The Virginia Tech-focused independent sports marketing agency Triumph NIL has acquired fellow agency Commonwealth NIL, the two companies announced, marking the latest business development in the new and rapidly growing world of college student-athletes earning money from their own publicity rights.
Nearly two years after a U.S. Supreme Court decision allowed college athletes to earn NIL — or name, image and likeness — compensation, students are cashing in with a variety of promotional products and services, from autographs and apparel to personal appearances and customized video messages.
Under the terms of the deal, Commonwealth NIL will cease operations; the company said its customers’ monthly memberships ended as of this past Friday. Financial details of the acquisition were not disclosed.
The move comes on the heels of Blacksburg-based Triumph NIL last month announcing the debut of its Triumph Digital Network, which aims to connect student athletes with fans and sponsors through individually branded channels. Today, Triumph NIL’s representation is approaching 200 athletes, agency partner Doug Hicks said Monday.
“Certainly we’re getting to the point now where we’ve created the infrastructure, the landscape is favorable and we’re ready to really go to work for the student-athletes at Virginia Tech,” Hicks said.
In a letter posted Friday on social media, Christiansburg-based Commonwealth NIL said the acquisition would “make the NIL landscape at Virginia Tech more efficient for our student-athletes, sponsors, and donors.”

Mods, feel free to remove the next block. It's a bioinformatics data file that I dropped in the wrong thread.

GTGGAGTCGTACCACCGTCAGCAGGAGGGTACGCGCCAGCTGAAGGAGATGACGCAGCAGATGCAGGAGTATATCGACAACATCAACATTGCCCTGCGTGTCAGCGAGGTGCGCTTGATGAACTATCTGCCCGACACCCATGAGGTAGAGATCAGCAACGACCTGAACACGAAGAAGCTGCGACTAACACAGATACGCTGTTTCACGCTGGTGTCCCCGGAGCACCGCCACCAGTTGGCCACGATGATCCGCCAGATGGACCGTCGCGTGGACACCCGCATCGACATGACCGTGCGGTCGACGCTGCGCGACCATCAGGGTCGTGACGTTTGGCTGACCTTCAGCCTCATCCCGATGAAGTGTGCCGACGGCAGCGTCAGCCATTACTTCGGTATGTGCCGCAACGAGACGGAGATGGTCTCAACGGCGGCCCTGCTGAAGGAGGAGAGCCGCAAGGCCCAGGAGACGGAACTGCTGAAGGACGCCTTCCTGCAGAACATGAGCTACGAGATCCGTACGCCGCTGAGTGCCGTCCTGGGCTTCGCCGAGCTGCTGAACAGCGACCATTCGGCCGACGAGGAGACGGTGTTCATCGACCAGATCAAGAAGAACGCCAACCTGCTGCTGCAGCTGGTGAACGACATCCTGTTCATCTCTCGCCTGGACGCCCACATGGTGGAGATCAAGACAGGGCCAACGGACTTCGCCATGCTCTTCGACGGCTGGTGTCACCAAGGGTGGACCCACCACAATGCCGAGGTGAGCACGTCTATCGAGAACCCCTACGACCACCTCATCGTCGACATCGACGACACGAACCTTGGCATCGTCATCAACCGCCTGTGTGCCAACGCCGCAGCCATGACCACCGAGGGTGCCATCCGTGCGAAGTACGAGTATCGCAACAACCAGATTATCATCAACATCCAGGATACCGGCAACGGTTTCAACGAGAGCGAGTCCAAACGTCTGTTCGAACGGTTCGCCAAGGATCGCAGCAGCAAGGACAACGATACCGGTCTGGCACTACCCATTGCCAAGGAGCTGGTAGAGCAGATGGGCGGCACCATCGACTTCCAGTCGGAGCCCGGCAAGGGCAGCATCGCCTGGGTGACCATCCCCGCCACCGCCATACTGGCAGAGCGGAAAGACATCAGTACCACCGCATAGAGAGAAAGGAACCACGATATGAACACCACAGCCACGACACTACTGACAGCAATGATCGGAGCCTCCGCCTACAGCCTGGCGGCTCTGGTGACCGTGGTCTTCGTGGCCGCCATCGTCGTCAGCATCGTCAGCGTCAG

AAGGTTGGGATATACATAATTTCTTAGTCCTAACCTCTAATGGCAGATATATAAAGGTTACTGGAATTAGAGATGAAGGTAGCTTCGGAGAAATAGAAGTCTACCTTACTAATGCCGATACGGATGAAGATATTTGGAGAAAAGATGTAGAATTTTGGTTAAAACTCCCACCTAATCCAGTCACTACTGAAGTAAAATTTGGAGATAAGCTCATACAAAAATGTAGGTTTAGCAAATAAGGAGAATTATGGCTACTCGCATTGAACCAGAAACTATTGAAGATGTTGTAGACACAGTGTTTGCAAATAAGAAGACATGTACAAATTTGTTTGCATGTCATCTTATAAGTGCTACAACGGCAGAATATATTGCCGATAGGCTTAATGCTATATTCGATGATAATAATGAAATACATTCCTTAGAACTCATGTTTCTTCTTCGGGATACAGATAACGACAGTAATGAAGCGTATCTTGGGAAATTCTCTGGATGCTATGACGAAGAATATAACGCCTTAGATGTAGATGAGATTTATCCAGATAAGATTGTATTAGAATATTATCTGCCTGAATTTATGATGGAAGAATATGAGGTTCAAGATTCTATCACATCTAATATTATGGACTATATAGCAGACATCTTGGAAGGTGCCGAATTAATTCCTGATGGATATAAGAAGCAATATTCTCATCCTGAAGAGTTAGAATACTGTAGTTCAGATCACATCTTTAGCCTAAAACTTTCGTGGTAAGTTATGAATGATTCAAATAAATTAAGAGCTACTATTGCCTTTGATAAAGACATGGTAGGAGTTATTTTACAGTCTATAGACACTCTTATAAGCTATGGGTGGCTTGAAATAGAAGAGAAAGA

“This action will establish unity in the Virginia Tech NIL environment and empower our school’s athletic program to remain competitive,” the letter said.
Triumph NIL thanked Commonwealth NIL for “the role they have played in promoting #NIL culture within the #HokieNation.”
“We look forward to continuing our pursuit of creating meaningful Name, Image and Likeness (NIL) partnerships for our #TriumphAthletes,” Triumph NIL said on social media.
What is NIL?
For years, college athletes’ names, images and likenesses were used to promote teams and sports, but the NCAA forbade athletes from earning money off their own NIL usage.
In June 2021, the U.S. Supreme Court unanimously ruled that the NCAA’s prohibition violated federal antitrust law.
In July 2022, Virginia’s own NIL rules took effect, prohibiting institutions of higher education from forbidding students to earn money off their names, images and likenesses.
Virginia has exceptions for alcohol, cannabis and weapons, among other items, and prevents students from earning NIL compensation while engaged in official academic and athletic activities.
Virginia was the 30th state in the U.S. to enact an NIL law, according to Lincoln, Nebraska-based Opendorse, which bills itself as “leading athlete marketplace and NIL technology company” with more than 100,000 athletes using its platform.
Since these milestones, the NIL world around the U.S. has grown rapidly.
Triumph NIL was founded in April 2022. In June, it merged with another agency, Hot Route Marketing; Kelly Woolwine, founder of Hot Route Marketing, became Triumph’s new CEO.